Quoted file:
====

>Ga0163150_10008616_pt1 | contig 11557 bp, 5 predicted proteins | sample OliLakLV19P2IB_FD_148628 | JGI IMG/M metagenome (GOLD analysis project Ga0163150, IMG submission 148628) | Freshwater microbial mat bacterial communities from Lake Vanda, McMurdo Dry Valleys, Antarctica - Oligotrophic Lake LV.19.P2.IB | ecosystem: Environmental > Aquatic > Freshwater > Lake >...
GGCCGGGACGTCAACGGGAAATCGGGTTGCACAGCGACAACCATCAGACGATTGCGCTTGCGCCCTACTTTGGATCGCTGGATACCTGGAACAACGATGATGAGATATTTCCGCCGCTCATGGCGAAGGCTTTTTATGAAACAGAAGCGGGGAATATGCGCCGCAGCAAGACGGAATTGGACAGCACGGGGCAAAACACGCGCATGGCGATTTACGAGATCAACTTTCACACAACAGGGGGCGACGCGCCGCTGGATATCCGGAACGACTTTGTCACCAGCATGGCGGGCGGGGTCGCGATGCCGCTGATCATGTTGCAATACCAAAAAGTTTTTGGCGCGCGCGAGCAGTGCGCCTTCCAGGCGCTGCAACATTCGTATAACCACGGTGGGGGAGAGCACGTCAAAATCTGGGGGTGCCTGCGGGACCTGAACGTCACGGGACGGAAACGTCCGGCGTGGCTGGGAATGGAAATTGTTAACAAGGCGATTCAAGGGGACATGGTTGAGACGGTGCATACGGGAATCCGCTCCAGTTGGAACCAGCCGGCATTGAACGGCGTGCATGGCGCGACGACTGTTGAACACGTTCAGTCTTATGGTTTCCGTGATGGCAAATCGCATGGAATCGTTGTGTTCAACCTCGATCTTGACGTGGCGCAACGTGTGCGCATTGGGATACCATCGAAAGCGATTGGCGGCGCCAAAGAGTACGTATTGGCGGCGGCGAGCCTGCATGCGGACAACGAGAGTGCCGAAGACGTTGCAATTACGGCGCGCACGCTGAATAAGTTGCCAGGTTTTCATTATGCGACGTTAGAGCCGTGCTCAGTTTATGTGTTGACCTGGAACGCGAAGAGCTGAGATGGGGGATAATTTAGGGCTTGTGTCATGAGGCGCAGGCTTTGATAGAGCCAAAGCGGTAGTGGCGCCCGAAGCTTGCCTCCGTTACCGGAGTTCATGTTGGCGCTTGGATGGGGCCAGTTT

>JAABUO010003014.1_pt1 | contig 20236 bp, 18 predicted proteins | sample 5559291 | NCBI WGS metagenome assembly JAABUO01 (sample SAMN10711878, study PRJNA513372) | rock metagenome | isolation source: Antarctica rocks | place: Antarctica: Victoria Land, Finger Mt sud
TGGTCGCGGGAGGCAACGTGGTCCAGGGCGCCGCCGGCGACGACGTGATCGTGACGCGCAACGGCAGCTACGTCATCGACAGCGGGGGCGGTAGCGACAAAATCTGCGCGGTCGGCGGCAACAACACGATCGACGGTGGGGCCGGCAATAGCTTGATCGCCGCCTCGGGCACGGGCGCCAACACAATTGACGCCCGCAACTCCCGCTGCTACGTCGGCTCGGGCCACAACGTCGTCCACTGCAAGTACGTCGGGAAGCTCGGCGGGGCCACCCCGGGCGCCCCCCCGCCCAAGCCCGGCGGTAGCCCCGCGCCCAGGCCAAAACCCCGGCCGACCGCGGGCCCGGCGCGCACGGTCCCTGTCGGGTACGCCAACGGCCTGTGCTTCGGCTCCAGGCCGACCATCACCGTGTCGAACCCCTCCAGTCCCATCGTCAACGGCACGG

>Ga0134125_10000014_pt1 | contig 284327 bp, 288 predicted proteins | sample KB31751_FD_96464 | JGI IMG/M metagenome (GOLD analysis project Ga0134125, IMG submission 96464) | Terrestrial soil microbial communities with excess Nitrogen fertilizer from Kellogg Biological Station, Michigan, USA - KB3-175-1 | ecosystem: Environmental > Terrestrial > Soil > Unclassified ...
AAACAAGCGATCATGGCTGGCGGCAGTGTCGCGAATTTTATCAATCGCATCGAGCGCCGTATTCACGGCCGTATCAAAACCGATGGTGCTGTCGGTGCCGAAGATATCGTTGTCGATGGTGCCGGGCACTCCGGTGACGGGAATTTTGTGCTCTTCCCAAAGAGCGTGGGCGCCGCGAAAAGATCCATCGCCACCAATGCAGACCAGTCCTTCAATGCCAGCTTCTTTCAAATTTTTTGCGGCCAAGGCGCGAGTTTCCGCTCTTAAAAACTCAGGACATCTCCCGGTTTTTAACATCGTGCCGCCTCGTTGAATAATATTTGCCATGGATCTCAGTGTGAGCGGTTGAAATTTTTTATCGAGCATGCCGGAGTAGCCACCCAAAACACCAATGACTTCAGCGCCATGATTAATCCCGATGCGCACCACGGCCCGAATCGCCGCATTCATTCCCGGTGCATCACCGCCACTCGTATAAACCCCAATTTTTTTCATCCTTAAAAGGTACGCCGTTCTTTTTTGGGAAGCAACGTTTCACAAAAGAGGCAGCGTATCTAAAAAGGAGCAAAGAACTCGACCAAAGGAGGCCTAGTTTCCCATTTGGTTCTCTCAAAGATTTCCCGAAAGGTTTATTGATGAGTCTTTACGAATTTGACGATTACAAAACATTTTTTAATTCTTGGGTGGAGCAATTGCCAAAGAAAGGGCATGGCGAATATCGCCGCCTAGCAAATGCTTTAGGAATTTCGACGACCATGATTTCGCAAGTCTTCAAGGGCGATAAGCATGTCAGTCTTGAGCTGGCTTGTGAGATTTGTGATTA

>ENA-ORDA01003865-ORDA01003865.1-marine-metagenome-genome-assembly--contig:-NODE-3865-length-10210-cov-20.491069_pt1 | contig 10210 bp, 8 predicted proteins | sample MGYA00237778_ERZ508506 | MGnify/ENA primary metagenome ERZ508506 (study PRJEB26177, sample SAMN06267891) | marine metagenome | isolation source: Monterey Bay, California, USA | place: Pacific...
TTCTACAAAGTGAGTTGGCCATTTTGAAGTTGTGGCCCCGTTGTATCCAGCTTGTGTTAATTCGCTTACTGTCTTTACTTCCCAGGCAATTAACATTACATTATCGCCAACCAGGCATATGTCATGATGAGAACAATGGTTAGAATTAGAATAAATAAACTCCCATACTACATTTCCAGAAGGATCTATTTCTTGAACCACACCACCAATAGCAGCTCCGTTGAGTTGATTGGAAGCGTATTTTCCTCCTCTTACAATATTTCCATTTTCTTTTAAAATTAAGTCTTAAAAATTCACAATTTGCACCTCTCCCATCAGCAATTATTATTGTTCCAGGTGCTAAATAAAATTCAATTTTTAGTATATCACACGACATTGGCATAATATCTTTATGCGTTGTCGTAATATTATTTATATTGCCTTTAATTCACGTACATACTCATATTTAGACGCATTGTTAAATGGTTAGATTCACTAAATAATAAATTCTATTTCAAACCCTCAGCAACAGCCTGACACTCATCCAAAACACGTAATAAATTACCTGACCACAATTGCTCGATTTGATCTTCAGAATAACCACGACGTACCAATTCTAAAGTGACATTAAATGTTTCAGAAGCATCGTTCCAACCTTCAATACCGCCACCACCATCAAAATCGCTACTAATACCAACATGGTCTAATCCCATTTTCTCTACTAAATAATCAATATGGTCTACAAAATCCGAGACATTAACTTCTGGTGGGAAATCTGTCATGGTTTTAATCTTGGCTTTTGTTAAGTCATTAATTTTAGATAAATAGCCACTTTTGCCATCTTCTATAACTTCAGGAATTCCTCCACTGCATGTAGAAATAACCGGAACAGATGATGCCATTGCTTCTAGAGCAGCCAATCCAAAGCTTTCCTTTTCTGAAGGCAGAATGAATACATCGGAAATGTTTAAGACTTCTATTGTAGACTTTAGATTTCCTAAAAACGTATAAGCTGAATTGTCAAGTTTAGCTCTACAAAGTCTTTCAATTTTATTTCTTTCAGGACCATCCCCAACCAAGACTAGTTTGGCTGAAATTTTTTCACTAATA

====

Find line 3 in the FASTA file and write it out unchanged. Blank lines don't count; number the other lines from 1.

>JAABUO010003014.1_pt1 | contig 20236 bp, 18 predicted proteins | sample 5559291 | NCBI WGS metagenome assembly JAABUO01 (sample SAMN10711878, study PRJNA513372) | rock metagenome | isolation source: Antarctica rocks | place: Antarctica: Victoria Land, Finger Mt sud